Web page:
We reviewed coroner’s files, which each contain a coroner’s investigation statement and which may contain a police report, autopsy report, toxicology report, medical record, and ambulance report. Six data abstracters (BP, DH, EG, JG, TN, VS) used a standardized data extraction tool that was piloted prior to use to systematically extract from the file: demographic information, the cause and immediate circumstances of death, toxicology findings, autopsy findings, medical history, and whether or not intervention prior to death by another individual was possible. Natural deaths were excluded as this is a study of drug toxicity deaths. Deaths that occurred in provincial correctional facilities were excluded, but deaths that occurred in police custody prior to transfer to a provincial correctional facility were included. Three reviewers (EG, NP, VS) discussed each case to determine whether intervention by another person was possible using the rules outlined in S1 Appendix. Briefly, intervention was deemed possible if a person was not alone around the time of his or her death or if others were aware that a person was intoxicated prior to his or her death. For cases where consensus could not be reached, the majority opinion was used.
To assess the reproducibility of the data extraction process, 50 completed case files were randomly selected and information from these files was independently extracted by two data extractors (EG and VS) who were blinded to the original extraction results. There were no important discrepencies.
We calculated descriptive statistics for age, sex, manner of death, incarceration type and length, and substance type. The expected number of deaths was calculated using all drug toxicity deaths in individuals 18 years or older identified by the keyword search of the Coroner’s Investigation System database as well as the mean age- and sex-specific Ontario population over the study period . Four cases with erroneous release dates were excluded from figures involving release dates. The annual number of individuals released from provincial incarceration between fiscal years 2005–6 to 2013–14 was used for the calculation of the mortality rates. Microsoft Excel 2010 was used for all statistical analyses .
Ethics approval for this study was received from the University of Toronto Research Ethics Board (2014–007). The study was also approved by the Ontario Ministry of Community Safety and Correctional Services Research Committee. Consent was not sought as the study includes only previously collected information regarding deceased individuals and this decision was approved by both the University of Toronto Research Ethics Board and the Ontario Ministry of Community Safety and Correctional Services Research Committee. No identifying data were used in the analyses.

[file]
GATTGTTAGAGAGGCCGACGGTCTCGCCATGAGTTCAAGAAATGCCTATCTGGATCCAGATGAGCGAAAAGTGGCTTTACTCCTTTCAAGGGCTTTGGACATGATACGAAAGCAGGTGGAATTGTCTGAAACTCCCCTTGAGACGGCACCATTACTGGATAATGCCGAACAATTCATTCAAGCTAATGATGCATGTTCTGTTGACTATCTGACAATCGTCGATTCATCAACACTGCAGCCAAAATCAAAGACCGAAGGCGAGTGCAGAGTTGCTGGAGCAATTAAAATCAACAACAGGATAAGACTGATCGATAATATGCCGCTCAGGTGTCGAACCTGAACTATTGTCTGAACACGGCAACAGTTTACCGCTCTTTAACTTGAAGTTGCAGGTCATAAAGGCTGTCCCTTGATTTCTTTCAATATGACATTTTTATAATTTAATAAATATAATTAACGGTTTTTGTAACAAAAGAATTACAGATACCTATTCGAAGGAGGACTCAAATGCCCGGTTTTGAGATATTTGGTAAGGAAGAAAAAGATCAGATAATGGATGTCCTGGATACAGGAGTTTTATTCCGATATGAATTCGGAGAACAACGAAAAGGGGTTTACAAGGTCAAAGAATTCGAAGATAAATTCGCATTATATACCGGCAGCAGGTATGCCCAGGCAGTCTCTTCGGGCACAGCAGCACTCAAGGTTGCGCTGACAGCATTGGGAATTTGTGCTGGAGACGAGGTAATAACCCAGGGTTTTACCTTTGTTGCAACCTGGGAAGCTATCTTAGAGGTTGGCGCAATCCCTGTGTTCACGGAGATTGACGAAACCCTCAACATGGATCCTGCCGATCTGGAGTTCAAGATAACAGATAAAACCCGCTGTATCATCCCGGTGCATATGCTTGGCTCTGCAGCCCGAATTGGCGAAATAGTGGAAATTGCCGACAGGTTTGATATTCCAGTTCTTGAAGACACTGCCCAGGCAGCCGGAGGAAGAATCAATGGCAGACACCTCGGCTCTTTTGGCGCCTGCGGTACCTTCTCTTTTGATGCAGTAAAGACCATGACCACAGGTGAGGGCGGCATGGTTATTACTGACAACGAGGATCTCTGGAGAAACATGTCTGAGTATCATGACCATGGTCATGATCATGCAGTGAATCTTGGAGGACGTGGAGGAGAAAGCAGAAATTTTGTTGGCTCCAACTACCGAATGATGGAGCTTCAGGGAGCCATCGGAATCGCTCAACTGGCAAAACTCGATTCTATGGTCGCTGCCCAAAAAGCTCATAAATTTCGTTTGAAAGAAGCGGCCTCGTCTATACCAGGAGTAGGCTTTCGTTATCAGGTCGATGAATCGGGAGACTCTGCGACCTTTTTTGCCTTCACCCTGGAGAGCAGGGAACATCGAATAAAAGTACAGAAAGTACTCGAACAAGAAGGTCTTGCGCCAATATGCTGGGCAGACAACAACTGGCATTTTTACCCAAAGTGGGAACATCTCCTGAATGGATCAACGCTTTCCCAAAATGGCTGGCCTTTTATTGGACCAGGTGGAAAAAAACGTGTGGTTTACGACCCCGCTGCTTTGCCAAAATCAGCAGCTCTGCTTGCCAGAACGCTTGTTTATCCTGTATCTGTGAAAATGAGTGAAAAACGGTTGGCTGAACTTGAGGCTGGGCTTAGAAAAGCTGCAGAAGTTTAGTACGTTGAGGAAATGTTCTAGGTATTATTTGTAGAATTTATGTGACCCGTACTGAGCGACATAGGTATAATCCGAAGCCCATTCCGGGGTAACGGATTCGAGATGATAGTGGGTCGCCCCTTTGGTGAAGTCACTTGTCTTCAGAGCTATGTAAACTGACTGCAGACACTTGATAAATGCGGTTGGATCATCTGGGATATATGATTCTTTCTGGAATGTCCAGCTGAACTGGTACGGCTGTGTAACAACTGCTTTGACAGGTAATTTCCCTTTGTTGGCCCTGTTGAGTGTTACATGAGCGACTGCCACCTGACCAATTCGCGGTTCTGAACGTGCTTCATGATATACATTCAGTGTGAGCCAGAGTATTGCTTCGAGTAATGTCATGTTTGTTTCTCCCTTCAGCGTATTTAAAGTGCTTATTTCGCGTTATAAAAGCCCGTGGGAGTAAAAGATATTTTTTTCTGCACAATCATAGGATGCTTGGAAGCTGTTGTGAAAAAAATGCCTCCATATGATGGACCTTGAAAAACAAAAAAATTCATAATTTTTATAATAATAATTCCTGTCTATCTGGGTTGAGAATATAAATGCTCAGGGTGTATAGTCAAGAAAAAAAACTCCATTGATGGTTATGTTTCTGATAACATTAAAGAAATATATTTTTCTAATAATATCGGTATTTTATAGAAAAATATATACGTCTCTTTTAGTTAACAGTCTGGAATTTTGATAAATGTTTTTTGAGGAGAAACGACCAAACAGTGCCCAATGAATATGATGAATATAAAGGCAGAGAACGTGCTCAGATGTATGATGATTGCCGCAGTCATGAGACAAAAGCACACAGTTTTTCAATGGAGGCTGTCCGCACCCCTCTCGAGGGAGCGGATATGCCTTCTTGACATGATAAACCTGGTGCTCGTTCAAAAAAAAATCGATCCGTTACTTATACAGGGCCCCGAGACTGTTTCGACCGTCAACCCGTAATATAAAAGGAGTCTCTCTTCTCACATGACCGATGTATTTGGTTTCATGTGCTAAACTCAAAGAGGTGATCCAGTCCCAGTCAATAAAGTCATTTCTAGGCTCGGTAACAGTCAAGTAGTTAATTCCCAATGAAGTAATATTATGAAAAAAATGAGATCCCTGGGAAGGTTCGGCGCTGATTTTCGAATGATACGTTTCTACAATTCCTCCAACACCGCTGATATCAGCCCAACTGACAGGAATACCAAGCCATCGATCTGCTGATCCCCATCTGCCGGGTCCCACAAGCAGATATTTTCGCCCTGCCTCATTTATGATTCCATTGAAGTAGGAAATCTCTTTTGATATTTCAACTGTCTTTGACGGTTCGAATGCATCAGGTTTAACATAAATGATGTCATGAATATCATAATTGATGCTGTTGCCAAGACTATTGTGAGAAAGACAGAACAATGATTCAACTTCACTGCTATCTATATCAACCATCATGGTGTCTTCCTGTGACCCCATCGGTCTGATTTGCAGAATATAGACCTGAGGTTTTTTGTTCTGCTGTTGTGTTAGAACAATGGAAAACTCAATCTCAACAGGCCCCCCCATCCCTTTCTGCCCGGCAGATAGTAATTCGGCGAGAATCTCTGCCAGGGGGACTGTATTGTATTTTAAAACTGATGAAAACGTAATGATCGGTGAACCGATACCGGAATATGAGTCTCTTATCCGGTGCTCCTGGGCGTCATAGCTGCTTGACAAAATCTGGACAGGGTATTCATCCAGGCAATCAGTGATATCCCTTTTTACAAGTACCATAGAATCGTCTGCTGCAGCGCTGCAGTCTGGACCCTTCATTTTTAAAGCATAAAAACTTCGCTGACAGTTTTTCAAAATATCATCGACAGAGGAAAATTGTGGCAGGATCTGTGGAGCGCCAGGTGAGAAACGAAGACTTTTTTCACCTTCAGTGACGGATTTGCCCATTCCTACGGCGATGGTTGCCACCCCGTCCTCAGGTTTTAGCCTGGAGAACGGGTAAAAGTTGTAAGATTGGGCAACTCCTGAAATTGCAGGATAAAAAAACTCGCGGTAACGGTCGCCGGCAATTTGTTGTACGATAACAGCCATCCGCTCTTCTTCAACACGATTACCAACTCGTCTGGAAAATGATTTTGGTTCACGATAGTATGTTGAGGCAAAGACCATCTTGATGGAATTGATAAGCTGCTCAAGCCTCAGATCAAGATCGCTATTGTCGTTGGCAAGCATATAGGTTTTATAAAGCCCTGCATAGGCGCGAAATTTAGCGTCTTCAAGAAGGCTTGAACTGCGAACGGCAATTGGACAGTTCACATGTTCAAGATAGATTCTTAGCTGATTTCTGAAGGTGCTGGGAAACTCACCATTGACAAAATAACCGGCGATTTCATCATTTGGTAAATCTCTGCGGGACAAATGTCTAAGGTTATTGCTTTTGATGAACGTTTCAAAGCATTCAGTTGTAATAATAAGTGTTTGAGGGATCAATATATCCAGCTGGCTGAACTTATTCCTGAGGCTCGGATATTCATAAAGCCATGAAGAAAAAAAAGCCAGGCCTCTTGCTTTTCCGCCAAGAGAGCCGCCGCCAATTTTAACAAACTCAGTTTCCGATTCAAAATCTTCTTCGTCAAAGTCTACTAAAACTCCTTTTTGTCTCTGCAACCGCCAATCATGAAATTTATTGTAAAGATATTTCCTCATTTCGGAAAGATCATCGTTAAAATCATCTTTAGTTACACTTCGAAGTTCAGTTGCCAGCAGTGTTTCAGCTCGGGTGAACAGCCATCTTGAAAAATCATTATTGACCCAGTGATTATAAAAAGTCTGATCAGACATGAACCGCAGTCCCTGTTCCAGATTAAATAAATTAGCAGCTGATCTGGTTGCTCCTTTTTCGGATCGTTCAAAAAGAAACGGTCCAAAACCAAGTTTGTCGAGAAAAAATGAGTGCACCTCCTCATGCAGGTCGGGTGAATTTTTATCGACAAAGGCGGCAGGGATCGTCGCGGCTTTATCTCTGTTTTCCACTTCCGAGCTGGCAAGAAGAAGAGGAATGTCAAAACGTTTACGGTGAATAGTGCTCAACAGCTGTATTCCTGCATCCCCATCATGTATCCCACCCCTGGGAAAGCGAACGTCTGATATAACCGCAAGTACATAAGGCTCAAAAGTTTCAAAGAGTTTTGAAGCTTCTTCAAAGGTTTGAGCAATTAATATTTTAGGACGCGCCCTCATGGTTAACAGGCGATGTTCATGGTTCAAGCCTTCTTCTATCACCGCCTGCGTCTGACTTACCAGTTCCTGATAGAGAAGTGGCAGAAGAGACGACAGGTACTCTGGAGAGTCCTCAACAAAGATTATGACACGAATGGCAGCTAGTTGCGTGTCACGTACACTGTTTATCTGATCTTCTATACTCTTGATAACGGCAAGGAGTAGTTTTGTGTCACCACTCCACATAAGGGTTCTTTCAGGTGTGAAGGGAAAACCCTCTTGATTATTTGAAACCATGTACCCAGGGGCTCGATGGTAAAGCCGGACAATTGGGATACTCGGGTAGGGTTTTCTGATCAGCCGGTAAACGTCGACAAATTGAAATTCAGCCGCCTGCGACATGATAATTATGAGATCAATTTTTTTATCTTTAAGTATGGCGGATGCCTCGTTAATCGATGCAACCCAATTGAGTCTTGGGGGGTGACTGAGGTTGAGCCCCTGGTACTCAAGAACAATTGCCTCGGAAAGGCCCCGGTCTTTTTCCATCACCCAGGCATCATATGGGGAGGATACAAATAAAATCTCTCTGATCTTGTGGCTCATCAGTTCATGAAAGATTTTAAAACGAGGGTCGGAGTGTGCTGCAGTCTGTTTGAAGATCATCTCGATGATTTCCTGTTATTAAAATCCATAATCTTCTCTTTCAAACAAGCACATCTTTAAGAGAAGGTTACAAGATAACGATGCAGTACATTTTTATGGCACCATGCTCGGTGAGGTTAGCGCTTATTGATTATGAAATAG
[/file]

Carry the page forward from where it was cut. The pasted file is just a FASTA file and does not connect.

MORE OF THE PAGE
We identified 6,978 deaths due to drug toxicity in Ontario between 2006 and 2013. Of the drug toxicity deaths, 742 exactly matched records of individuals released from provincial incarceration in the year prior to death. Of the matched cases, 23 died while incarcerated and 17 died of natural causes, so were excluded from the study sample. The 702 remaining persons were included in the study (Fig 1).
Most decedents were men younger than 55 years of age who died of accidental (unintentional) causes of deaths after being released from remand (Table 1). The distribution of incarceration length was right-skewed, with a median length of incarceration of 25 days and a mean of 62 days.
Compared to the general population, the standardized mortality ratio (SMR) in the year after release from custody was 11.59 (95% CI, 6.38–16.79). Table 2 shows the expected and observed deaths by age group used to calculate the SMR.
Nine percent of deaths (n = 63) occurred within two days of release from incarceration and 20 percent of deaths (n = 137) occurred within one week of release (Figs 2 and 3). While the death rate was highest immediately after release, the majority of deaths occurred more than a month after release; the median length of time between release and death was 78 days, while the mean was 113 days.
Just over half of the deaths were associated with mixed substance toxicity. Of the deaths due to single substance toxicity, more than half were due to opioids. The majority of the deaths (77%, n = 538) were due to opioid toxicity alone or mixed drug toxicity including opioids (Table 3). The most common non-opioid substance causing death was cocaine.
In 677 cases (96%), we were able to determine whether another person was present or aware of the decedent’s intoxication. Intervention by another person was deemed possible in 412 (59%) of these cases. Of the deaths involving opioids, intervention by another person was deemed possible in 318 cases (59% of deaths involving opioids, representing 45% of all drug-toxicity deaths).
Annually in Ontario, approximately 88 individuals die due to drug toxicity in the year after release from provincial incarceration, corresponding to one in ten of all drug toxicity deaths in adults in Ontario. The death rate is highest in the weeks following release. Most deaths involve opioids and often another person who could have intervened was present.
The increased rate of death immediately following release is consistent with previously published literature [12,24,25], and is thought to be partly due to the use of drugs after a period of abstinence that had resulted in loss of drug tolerance [8,12,13,15]. Drug use is reduced, but may not be entirely prevented, during imprisonment. In a study of federal prisoners in Canada, 22 percent of men reported using injection drugs prior to incarceration, and 17 percent of men reported using injection drugs while incarcerated . A recent survey of men in an Ontario provincial detention centre found that more than half reported using illicit drugs other than cannabis in the year prior to incarceration, 22% of whom reported injecting drugs . The high death rate immediately after release suggests that preventive measures might be most effective if they are started prior to release. Healthcare services are publicly funded for most residents of Ontario including those released from incarceration; during the study period there were no substantial changes in the healthcare of individuals released from incarceration.